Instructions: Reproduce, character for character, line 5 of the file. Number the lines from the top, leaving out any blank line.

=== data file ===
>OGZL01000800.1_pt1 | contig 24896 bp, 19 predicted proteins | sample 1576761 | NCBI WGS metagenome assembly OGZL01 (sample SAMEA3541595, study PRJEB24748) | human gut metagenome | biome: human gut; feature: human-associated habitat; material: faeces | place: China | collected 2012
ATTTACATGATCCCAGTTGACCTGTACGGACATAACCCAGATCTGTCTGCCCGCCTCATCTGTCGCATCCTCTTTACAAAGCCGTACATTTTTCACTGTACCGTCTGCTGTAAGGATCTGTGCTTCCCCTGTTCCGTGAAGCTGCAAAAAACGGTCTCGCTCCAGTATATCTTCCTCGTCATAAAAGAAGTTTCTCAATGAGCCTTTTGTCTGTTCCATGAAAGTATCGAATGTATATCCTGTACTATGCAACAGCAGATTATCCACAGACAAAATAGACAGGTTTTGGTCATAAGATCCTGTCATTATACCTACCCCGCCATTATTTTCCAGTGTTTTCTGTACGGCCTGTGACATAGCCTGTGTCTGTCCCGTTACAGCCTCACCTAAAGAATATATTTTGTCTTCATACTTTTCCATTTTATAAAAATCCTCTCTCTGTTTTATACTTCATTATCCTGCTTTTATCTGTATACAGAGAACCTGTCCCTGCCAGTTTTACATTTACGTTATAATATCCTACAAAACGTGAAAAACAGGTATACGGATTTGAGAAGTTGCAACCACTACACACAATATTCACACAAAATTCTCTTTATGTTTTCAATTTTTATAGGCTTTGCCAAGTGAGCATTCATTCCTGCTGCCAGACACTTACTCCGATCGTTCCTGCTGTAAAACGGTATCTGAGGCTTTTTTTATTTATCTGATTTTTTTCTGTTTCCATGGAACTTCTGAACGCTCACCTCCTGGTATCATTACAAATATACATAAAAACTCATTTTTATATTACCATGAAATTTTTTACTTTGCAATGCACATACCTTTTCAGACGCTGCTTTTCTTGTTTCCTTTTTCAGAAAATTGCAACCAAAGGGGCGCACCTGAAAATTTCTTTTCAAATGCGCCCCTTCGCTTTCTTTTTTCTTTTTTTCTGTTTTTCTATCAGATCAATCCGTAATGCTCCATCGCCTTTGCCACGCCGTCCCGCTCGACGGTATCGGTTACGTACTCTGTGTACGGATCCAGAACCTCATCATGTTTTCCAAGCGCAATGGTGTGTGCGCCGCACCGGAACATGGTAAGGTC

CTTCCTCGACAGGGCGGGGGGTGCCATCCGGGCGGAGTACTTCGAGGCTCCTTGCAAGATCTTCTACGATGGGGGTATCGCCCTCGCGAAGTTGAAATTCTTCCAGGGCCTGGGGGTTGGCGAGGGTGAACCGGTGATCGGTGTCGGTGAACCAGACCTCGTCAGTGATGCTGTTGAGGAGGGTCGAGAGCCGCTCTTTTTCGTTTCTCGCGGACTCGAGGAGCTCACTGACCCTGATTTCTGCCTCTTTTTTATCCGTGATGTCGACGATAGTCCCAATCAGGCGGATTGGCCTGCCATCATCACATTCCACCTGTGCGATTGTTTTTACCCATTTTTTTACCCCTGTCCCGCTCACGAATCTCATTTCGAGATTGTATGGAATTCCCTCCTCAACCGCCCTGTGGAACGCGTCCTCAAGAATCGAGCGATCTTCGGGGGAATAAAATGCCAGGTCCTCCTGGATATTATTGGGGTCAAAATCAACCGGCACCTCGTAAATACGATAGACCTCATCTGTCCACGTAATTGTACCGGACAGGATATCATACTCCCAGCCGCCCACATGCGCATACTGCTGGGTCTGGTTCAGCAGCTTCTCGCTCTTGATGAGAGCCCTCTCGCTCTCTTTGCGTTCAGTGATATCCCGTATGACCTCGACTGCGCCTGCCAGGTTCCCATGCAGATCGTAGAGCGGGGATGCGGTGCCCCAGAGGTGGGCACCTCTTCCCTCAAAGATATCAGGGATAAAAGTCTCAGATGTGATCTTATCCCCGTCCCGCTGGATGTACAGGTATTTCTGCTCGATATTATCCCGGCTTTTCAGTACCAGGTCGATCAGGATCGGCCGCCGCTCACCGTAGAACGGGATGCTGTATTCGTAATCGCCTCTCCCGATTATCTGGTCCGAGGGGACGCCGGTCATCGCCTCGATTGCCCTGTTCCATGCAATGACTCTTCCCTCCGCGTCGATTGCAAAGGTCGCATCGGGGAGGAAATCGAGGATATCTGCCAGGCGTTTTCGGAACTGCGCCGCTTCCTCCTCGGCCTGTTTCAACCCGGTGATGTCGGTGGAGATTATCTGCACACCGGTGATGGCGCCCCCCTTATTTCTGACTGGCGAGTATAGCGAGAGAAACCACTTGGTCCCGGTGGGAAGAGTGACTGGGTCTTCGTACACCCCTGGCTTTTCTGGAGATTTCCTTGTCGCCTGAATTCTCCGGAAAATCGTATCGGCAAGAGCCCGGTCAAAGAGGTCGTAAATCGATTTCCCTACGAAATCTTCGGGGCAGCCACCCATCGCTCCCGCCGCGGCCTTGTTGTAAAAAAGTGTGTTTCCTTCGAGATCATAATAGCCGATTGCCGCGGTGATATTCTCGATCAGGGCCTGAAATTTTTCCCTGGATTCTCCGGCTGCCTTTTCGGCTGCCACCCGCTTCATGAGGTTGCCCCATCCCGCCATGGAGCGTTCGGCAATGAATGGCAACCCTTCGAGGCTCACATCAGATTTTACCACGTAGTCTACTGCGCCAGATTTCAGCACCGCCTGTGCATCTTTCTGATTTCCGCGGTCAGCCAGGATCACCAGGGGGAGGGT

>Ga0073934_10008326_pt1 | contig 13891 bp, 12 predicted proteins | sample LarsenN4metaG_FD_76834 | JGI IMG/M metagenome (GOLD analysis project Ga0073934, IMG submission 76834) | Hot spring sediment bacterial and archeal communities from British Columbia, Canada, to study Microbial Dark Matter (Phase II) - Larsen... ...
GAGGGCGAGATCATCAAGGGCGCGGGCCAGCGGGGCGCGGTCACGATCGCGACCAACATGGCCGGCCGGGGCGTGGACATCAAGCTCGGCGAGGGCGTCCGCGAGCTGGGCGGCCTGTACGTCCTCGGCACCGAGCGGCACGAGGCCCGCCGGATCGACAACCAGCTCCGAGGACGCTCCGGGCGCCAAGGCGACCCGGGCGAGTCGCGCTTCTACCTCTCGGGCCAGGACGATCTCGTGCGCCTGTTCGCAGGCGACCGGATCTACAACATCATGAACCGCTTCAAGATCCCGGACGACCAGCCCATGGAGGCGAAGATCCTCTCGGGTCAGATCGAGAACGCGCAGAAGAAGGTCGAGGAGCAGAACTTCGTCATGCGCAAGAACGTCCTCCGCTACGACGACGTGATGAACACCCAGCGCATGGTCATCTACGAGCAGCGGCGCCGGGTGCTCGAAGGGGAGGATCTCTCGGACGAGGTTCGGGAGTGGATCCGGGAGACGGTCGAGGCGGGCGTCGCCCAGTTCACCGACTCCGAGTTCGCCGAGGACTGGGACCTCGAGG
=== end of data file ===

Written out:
GAGGGCGAGATCATCAAGGGCGCGGGCCAGCGGGGCGCGGTCACGATCGCGACCAACATGGCCGGCCGGGGCGTGGACATCAAGCTCGGCGAGGGCGTCCGCGAGCTGGGCGGCCTGTACGTCCTCGGCACCGAGCGGCACGAGGCCCGCCGGATCGACAACCAGCTCCGAGGACGCTCCGGGCGCCAAGGCGACCCGGGCGAGTCGCGCTTCTACCTCTCGGGCCAGGACGATCTCGTGCGCCTGTTCGCAGGCGACCGGATCTACAACATCATGAACCGCTTCAAGATCCCGGACGACCAGCCCATGGAGGCGAAGATCCTCTCGGGTCAGATCGAGAACGCGCAGAAGAAGGTCGAGGAGCAGAACTTCGTCATGCGCAAGAACGTCCTCCGCTACGACGACGTGATGAACACCCAGCGCATGGTCATCTACGAGCAGCGGCGCCGGGTGCTCGAAGGGGAGGATCTCTCGGACGAGGTTCGGGAGTGGATCCGGGAGACGGTCGAGGCGGGCGTCGCCCAGTTCACCGACTCCGAGTTCGCCGAGGACTGGGACCTCGAGG